Prenatal BPA treatment in the drinking water, or adult subcutaneous (SC) administration, one week before to infection with Leishmania major, induced an increase in the inflammation in the food pad of mice in a dose-dependent manner. The Treg cells number were also reduced at splenic level in both, mice exposed to BPA at prenatally or in the adult stage (53). Of note, animals exposed to BPA in the adult stage had an IL-4, IL-10 and IL-13 increased level expression after L. major infection. BPA effect in Trichinella spiralis infection has also been reported. Neonatal male and female syngeneic BALB/c mice that were expose to a single dose of BPA, harboured fewer parasitic loads on the duodenum, when they were infected orally with Trichinella spiralis in adulthood (55). Furthermore, neonatal administration of BPA in female mice induced host protection against Taenia crassiceps infection, denoted by the reduction of 40% parasite loads as compared to untreated and vehicle-infected mice groups. Interestingly, in infected animals, the BPA treatment modulated some lineages of the innate immune response and caused slight changes in cells belonging to the adaptive immune response at the peripheral and mesenteric lymphoid nodes, respectively. Additionally, the estrogenic compound enhanced the Th2 cytokine profile (56). On the contrary, Ménard et al. (2014) reported an increase in susceptibility to Nippostrongylus brasiliensis infection, when BPA was administered to rats in the drinking water previous to infection (57). In Toxocara cannis infection, the effect of BPA it is detrimental. Del Rio-Araiza et al (2020), exposed male Wistar rats to BPA during the perinatal period, and found a significant increase of the percentage of Toxocara canis larvae in the lungs and liver in the adulthood (58). Additionally, the exposure to BPA caused a dramatically decrease in the production of specific antibodies against Toxocara; a downregulation of Th2 cytokines (IL-4, IL-5 and IL-13), and upregulation of Th1 cytokines (IFN-γ and TNF-α) (58). The evidence shown is indicative that endocrine disruptors can permanently alter the immune response when evaluated using an infection caused by parasites as an antigen challenge (Figure 2).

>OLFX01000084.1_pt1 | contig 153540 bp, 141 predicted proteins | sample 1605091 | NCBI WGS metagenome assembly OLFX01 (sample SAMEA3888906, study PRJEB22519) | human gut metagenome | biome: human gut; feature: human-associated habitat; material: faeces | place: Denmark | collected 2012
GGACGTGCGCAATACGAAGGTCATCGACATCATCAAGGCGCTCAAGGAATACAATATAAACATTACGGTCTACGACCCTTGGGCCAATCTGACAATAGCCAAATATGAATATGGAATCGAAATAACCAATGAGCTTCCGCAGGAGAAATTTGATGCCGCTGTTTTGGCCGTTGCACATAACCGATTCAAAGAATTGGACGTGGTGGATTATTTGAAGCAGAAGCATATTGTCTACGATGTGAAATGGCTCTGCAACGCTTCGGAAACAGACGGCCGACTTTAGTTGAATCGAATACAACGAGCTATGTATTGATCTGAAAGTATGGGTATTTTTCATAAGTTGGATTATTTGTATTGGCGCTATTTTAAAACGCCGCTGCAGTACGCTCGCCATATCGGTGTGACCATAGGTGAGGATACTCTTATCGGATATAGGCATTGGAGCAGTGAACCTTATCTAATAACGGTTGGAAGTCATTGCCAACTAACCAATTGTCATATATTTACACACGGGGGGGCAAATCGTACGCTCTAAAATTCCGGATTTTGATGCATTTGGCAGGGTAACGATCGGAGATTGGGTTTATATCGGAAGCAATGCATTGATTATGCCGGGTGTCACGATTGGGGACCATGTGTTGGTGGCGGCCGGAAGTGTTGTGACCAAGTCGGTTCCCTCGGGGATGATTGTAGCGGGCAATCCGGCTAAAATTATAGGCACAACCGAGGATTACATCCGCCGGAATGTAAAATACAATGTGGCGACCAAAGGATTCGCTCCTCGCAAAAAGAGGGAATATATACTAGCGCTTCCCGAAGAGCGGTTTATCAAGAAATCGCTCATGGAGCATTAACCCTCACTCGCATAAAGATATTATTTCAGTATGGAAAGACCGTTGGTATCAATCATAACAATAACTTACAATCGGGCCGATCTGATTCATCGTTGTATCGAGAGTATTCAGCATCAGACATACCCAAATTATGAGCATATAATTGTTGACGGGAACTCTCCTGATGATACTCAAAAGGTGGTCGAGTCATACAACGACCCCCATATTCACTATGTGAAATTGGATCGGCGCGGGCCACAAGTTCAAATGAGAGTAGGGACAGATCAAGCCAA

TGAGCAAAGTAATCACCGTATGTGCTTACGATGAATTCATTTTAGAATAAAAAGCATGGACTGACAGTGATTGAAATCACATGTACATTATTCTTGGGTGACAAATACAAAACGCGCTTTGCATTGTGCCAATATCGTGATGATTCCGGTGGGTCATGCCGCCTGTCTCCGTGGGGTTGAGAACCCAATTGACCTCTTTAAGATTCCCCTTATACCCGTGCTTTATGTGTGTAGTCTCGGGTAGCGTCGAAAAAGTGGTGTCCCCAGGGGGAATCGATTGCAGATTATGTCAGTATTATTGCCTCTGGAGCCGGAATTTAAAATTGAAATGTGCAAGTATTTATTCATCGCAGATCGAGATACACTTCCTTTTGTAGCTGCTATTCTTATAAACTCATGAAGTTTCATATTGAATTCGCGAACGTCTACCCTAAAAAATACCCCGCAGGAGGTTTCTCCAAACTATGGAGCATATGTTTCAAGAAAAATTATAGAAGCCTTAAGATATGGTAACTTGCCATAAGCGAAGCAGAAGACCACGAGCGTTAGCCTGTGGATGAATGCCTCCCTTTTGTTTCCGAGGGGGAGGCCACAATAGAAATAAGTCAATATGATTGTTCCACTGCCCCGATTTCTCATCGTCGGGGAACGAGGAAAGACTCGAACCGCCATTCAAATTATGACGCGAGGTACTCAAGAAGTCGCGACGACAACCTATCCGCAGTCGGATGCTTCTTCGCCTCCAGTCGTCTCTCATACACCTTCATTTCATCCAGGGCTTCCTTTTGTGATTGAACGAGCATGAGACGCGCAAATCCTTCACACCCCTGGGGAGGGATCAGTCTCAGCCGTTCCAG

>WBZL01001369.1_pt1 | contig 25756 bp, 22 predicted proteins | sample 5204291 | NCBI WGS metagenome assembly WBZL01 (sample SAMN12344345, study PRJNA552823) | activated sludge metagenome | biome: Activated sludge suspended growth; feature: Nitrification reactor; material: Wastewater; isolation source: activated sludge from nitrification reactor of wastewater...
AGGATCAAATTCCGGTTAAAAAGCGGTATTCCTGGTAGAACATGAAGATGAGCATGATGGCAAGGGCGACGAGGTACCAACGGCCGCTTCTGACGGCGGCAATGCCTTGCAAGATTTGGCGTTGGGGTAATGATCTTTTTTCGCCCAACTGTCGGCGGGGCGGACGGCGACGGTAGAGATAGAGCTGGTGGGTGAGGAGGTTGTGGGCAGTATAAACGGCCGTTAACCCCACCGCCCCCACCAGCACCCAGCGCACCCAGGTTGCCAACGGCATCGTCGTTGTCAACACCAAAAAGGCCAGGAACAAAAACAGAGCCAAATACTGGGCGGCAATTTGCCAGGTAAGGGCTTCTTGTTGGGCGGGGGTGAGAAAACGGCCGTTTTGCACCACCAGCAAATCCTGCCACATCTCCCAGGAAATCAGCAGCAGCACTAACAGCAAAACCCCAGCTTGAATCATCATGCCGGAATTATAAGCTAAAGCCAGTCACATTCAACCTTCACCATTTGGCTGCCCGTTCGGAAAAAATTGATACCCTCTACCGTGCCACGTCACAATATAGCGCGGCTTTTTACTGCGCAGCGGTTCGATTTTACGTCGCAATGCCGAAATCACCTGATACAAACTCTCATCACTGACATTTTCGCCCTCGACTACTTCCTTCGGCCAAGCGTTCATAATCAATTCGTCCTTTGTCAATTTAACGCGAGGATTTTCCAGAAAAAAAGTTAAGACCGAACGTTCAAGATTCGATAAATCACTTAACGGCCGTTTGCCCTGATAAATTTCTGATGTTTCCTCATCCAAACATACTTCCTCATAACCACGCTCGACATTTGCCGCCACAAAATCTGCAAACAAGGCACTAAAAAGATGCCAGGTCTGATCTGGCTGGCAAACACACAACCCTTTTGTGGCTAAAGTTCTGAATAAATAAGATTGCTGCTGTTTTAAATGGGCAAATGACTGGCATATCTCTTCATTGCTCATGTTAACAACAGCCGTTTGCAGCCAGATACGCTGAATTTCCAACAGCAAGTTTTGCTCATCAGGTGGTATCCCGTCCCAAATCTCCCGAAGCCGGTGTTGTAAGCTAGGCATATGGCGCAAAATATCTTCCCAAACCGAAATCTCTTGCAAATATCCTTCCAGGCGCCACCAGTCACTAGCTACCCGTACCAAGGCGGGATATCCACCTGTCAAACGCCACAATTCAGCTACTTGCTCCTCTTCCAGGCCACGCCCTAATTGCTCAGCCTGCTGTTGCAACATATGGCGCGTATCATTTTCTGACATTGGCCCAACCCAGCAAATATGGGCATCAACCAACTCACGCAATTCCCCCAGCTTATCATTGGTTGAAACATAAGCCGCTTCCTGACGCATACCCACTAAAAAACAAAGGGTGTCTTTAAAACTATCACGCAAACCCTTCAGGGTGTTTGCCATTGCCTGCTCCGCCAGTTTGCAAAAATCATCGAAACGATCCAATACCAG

Figure 2

Schematic representation showing the possible ecological disruption that can cause the effect of EDCs on the life cycle of the host-parasite relationship. On the other hand, the affinity between chitin and certain EDCs in the environment is highlighted, making parasites as possible indicators of environmental contamination. P: parasite H: host I: intermediate hosts or Intermediate stages of free life.


Parasites that co-exist inside of a host are bound to interact with the host environment, where parasites secrete substances that, depends on where they are established, act directly or indirectly on the host cells or tissues. In most of the cases these substances alter the neuroendocrine microenvironment and the behaviour of the host (59–61). Some relevant examples of parasitic (helminths and protozoa) disruption of host's endocrine pathways were shown in the above paragraphs, and are resumed in Figure 3. The ability of a parasite to affect a female or male host of the same species differentially can be mediated by hormonal regulation of the immune response of the host or by direct hormonal effects on the parasite. Understanding the contribution of each of these effects and the characterization of the parasite molecules involved might facilitate the development of drugs that counteract the effects of hormones on the host immune system or the parasite.

Figure 3

In light of this evidence, it is clear that the host endocrine system can not only influence the course of parasitic infection by modulating the immune system but the parasite interferes and modulates neuroendocrine functions in the host. The ability of a parasite to affect a female or male host of the same species differentially can be mediated by hormonal regulation of the immune response of the host or by direct hormonal effects on the parasite (see Outstanding Questions). Furthermore, all endocrine effects that parasites induce in a host make them endocrine disruptors, and as such, they deserve to be included in this classification as biological endocrine disruptors (BEDs). Understanding the contribution of each of these effects and the characterization of the parasite molecules involved might facilitate the development of drugs that counteract the effects of hormones on the host immune system or the parasite.


This work was supported by Programa de Apoyo a Proyectos de Innovación Tecnológica (PAPIIT), Dirección General de Asuntos del Personal Académico (DGAPA), Universidad Nacional Autónoma de México (UNAM) (Grant IN-209719); Fronteras en la Ciencia, Consejo Nacional de Ciencia y Tecnología (CONACYT) (Grant FC-2016-2125), both to JMM. CTGDL has a Posdoctoral fellowship from project FC-2016-2125, CONACYT.


Endocrine Disrupting Compounds


axis Hypothalamic-pituitary-adrenocortical


axis Hypothalamic-pituitary-gonadal




Environmental parasitology




Central nervous system




Biogenic amines











ERα and ERβ

Nuclear estrogen receptors